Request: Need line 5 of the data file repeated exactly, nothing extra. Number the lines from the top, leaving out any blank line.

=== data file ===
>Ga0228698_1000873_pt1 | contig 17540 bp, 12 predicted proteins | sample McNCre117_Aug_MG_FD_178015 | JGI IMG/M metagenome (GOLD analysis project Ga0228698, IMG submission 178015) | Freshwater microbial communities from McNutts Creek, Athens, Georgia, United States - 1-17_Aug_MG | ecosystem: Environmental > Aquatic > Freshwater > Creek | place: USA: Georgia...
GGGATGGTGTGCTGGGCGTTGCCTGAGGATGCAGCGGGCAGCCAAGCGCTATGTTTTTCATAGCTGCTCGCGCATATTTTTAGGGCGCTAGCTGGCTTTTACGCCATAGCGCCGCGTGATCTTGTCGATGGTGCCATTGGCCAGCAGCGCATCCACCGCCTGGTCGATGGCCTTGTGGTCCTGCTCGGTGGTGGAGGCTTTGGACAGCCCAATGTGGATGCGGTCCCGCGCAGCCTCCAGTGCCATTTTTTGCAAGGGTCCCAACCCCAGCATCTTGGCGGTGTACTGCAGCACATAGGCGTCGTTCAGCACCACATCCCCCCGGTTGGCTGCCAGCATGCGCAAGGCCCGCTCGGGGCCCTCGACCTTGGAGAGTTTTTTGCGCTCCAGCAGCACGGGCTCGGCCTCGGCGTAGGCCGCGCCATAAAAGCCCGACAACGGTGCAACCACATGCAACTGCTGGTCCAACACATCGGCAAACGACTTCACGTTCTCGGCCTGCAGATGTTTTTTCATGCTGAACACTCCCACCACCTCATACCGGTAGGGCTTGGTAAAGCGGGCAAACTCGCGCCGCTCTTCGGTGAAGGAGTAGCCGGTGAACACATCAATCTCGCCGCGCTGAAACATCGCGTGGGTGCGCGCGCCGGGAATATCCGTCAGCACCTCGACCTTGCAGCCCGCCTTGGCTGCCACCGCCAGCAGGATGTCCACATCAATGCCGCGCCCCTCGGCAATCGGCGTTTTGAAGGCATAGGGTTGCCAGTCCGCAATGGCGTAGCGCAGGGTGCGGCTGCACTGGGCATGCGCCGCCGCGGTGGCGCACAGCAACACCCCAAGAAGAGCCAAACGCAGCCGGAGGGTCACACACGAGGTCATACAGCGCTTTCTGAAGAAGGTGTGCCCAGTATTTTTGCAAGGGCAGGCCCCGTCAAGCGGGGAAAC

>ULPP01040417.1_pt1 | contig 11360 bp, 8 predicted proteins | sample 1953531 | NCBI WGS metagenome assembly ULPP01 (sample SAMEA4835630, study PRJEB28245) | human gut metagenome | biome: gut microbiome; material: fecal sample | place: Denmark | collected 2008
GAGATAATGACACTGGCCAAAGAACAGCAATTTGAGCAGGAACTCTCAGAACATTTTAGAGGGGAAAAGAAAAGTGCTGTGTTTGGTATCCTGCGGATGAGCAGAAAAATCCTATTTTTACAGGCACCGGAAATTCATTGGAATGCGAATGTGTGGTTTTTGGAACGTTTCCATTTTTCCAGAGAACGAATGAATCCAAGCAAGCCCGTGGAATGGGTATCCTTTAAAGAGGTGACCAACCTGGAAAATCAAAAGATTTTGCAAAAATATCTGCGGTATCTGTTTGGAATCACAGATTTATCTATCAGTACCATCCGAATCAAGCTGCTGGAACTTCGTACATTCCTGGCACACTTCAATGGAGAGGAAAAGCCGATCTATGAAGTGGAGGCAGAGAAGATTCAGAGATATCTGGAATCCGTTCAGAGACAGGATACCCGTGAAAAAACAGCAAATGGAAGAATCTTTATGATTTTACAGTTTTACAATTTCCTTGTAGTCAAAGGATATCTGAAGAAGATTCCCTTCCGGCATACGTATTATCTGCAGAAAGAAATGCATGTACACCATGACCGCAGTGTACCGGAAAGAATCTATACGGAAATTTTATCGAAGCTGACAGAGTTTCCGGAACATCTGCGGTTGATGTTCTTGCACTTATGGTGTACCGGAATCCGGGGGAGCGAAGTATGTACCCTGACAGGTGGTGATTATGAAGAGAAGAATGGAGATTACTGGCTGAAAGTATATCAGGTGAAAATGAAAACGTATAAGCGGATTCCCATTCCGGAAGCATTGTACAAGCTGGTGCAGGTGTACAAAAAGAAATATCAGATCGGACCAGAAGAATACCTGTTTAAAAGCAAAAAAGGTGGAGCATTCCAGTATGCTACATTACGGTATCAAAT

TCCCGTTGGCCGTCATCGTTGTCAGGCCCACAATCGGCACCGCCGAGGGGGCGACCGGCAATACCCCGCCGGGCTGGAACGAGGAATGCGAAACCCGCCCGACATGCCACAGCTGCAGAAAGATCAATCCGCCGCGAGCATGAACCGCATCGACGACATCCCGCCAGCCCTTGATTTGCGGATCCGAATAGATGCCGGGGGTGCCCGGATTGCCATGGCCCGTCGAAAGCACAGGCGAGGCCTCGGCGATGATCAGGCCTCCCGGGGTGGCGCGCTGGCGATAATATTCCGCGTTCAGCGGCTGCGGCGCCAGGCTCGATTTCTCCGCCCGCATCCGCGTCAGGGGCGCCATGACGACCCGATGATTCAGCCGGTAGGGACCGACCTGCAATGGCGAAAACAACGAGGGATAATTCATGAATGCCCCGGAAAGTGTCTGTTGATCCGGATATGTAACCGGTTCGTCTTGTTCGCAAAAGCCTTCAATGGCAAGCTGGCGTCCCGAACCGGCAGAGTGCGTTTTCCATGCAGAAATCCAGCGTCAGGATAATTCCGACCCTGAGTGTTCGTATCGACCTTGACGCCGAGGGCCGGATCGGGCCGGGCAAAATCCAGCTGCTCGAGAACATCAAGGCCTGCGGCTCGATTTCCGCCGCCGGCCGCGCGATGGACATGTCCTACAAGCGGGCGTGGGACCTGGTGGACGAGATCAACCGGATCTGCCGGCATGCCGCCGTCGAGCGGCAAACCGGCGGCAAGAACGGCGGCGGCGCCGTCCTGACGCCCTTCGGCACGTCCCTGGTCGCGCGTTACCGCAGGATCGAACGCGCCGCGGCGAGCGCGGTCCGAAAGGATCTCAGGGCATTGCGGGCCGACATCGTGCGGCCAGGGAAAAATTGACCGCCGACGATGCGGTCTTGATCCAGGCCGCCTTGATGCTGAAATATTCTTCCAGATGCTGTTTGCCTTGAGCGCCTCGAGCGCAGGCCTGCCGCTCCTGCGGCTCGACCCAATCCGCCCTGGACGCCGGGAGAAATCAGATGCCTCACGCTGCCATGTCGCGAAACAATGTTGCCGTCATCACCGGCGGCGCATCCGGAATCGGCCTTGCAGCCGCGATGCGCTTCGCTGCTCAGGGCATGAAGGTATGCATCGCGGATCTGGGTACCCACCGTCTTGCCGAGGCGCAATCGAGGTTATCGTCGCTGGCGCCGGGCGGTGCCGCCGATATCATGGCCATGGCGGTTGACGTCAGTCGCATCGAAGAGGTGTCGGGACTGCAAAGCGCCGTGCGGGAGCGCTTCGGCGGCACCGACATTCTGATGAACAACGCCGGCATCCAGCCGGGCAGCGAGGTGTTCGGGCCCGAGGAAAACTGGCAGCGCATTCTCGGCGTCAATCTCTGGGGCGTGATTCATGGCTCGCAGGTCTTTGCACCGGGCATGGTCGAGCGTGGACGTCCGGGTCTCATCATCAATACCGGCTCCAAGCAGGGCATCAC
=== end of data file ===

TCCCGTTGGCCGTCATCGTTGTCAGGCCCACAATCGGCACCGCCGAGGGGGCGACCGGCAATACCCCGCCGGGCTGGAACGAGGAATGCGAAACCCGCCCGACATGCCACAGCTGCAGAAAGATCAATCCGCCGCGAGCATGAACCGCATCGACGACATCCCGCCAGCCCTTGATTTGCGGATCCGAATAGATGCCGGGGGTGCCCGGATTGCCATGGCCCGTCGAAAGCACAGGCGAGGCCTCGGCGATGATCAGGCCTCCCGGGGTGGCGCGCTGGCGATAATATTCCGCGTTCAGCGGCTGCGGCGCCAGGCTCGATTTCTCCGCCCGCATCCGCGTCAGGGGCGCCATGACGACCCGATGATTCAGCCGGTAGGGACCGACCTGCAATGGCGAAAACAACGAGGGATAATTCATGAATGCCCCGGAAAGTGTCTGTTGATCCGGATATGTAACCGGTTCGTCTTGTTCGCAAAAGCCTTCAATGGCAAGCTGGCGTCCCGAACCGGCAGAGTGCGTTTTCCATGCAGAAATCCAGCGTCAGGATAATTCCGACCCTGAGTGTTCGTATCGACCTTGACGCCGAGGGCCGGATCGGGCCGGGCAAAATCCAGCTGCTCGAGAACATCAAGGCCTGCGGCTCGATTTCCGCCGCCGGCCGCGCGATGGACATGTCCTACAAGCGGGCGTGGGACCTGGTGGACGAGATCAACCGGATCTGCCGGCATGCCGCCGTCGAGCGGCAAACCGGCGGCAAGAACGGCGGCGGCGCCGTCCTGACGCCCTTCGGCACGTCCCTGGTCGCGCGTTACCGCAGGATCGAACGCGCCGCGGCGAGCGCGGTCCGAAAGGATCTCAGGGCATTGCGGGCCGACATCGTGCGGCCAGGGAAAAATTGACCGCCGACGATGCGGTCTTGATCCAGGCCGCCTTGATGCTGAAATATTCTTCCAGATGCTGTTTGCCTTGAGCGCCTCGAGCGCAGGCCTGCCGCTCCTGCGGCTCGACCCAATCCGCCCTGGACGCCGGGAGAAATCAGATGCCTCACGCTGCCATGTCGCGAAACAATGTTGCCGTCATCACCGGCGGCGCATCCGGAATCGGCCTTGCAGCCGCGATGCGCTTCGCTGCTCAGGGCATGAAGGTATGCATCGCGGATCTGGGTACCCACCGTCTTGCCGAGGCGCAATCGAGGTTATCGTCGCTGGCGCCGGGCGGTGCCGCCGATATCATGGCCATGGCGGTTGACGTCAGTCGCATCGAAGAGGTGTCGGGACTGCAAAGCGCCGTGCGGGAGCGCTTCGGCGGCACCGACATTCTGATGAACAACGCCGGCATCCAGCCGGGCAGCGAGGTGTTCGGGCCCGAGGAAAACTGGCAGCGCATTCTCGGCGTCAATCTCTGGGGCGTGATTCATGGCTCGCAGGTCTTTGCACCGGGCATGGTCGAGCGTGGACGTCCGGGTCTCATCATCAATACCGGCTCCAAGCAGGGCATCAC